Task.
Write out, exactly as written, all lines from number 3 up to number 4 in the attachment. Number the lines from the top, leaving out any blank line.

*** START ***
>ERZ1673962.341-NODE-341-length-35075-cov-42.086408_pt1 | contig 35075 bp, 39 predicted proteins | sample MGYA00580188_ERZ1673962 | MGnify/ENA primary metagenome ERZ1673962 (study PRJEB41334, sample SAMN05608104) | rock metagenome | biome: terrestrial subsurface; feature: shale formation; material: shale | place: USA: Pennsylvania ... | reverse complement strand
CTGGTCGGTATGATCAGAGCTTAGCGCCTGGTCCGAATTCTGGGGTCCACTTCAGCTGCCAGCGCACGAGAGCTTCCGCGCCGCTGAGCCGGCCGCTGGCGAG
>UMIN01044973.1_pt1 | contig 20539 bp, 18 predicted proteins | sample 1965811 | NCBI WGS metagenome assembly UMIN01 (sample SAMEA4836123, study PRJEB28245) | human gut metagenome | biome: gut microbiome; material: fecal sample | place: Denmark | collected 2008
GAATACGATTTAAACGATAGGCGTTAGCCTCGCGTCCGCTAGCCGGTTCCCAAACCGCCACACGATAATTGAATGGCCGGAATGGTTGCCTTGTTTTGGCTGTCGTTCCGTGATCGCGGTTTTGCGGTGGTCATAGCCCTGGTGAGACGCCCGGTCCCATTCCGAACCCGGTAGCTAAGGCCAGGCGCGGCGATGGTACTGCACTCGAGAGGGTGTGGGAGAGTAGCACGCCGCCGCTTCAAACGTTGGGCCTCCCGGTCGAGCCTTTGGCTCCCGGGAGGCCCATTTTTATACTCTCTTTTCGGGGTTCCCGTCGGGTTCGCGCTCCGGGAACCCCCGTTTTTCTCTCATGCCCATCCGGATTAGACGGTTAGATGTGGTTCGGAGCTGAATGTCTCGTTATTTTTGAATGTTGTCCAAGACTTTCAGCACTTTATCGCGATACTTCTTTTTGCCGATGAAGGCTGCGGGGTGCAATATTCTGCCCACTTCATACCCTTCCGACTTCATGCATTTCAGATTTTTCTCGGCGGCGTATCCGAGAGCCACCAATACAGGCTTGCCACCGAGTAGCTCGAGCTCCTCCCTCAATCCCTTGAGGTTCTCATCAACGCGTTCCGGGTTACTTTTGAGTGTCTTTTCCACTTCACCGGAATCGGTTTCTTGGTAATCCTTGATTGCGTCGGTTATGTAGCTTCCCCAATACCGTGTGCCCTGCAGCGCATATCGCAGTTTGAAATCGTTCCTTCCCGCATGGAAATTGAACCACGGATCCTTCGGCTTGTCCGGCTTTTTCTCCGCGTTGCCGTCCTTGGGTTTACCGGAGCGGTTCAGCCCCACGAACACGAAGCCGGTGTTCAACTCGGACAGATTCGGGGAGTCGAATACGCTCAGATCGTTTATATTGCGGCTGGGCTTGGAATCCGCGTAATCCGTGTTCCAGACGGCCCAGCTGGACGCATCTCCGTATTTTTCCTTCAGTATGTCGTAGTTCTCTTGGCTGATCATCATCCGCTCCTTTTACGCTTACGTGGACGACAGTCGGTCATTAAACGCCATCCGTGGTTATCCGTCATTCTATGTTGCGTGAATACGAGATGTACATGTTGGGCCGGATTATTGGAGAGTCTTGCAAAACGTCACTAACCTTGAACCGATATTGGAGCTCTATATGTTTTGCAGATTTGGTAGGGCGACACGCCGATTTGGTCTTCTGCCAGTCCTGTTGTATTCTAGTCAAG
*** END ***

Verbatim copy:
>UMIN01044973.1_pt1 | contig 20539 bp, 18 predicted proteins | sample 1965811 | NCBI WGS metagenome assembly UMIN01 (sample SAMEA4836123, study PRJEB28245) | human gut metagenome | biome: gut microbiome; material: fecal sample | place: Denmark | collected 2008
GAATACGATTTAAACGATAGGCGTTAGCCTCGCGTCCGCTAGCCGGTTCCCAAACCGCCACACGATAATTGAATGGCCGGAATGGTTGCCTTGTTTTGGCTGTCGTTCCGTGATCGCGGTTTTGCGGTGGTCATAGCCCTGGTGAGACGCCCGGTCCCATTCCGAACCCGGTAGCTAAGGCCAGGCGCGGCGATGGTACTGCACTCGAGAGGGTGTGGGAGAGTAGCACGCCGCCGCTTCAAACGTTGGGCCTCCCGGTCGAGCCTTTGGCTCCCGGGAGGCCCATTTTTATACTCTCTTTTCGGGGTTCCCGTCGGGTTCGCGCTCCGGGAACCCCCGTTTTTCTCTCATGCCCATCCGGATTAGACGGTTAGATGTGGTTCGGAGCTGAATGTCTCGTTATTTTTGAATGTTGTCCAAGACTTTCAGCACTTTATCGCGATACTTCTTTTTGCCGATGAAGGCTGCGGGGTGCAATATTCTGCCCACTTCATACCCTTCCGACTTCATGCATTTCAGATTTTTCTCGGCGGCGTATCCGAGAGCCACCAATACAGGCTTGCCACCGAGTAGCTCGAGCTCCTCCCTCAATCCCTTGAGGTTCTCATCAACGCGTTCCGGGTTACTTTTGAGTGTCTTTTCCACTTCACCGGAATCGGTTTCTTGGTAATCCTTGATTGCGTCGGTTATGTAGCTTCCCCAATACCGTGTGCCCTGCAGCGCATATCGCAGTTTGAAATCGTTCCTTCCCGCATGGAAATTGAACCACGGATCCTTCGGCTTGTCCGGCTTTTTCTCCGCGTTGCCGTCCTTGGGTTTACCGGAGCGGTTCAGCCCCACGAACACGAAGCCGGTGTTCAACTCGGACAGATTCGGGGAGTCGAATACGCTCAGATCGTTTATATTGCGGCTGGGCTTGGAATCCGCGTAATCCGTGTTCCAGACGGCCCAGCTGGACGCATCTCCGTATTTTTCCTTCAGTATGTCGTAGTTCTCTTGGCTGATCATCATCCGCTCCTTTTACGCTTACGTGGACGACAGTCGGTCATTAAACGCCATCCGTGGTTATCCGTCATTCTATGTTGCGTGAATACGAGATGTACATGTTGGGCCGGATTATTGGAGAGTCTTGCAAAACGTCACTAACCTTGAACCGATATTGGAGCTCTATATGTTTTGCAGATTTGGTAGGGCGACACGCCGATTTGGTCTTCTGCCAGTCCTGTTGTATTCTAGTCAAG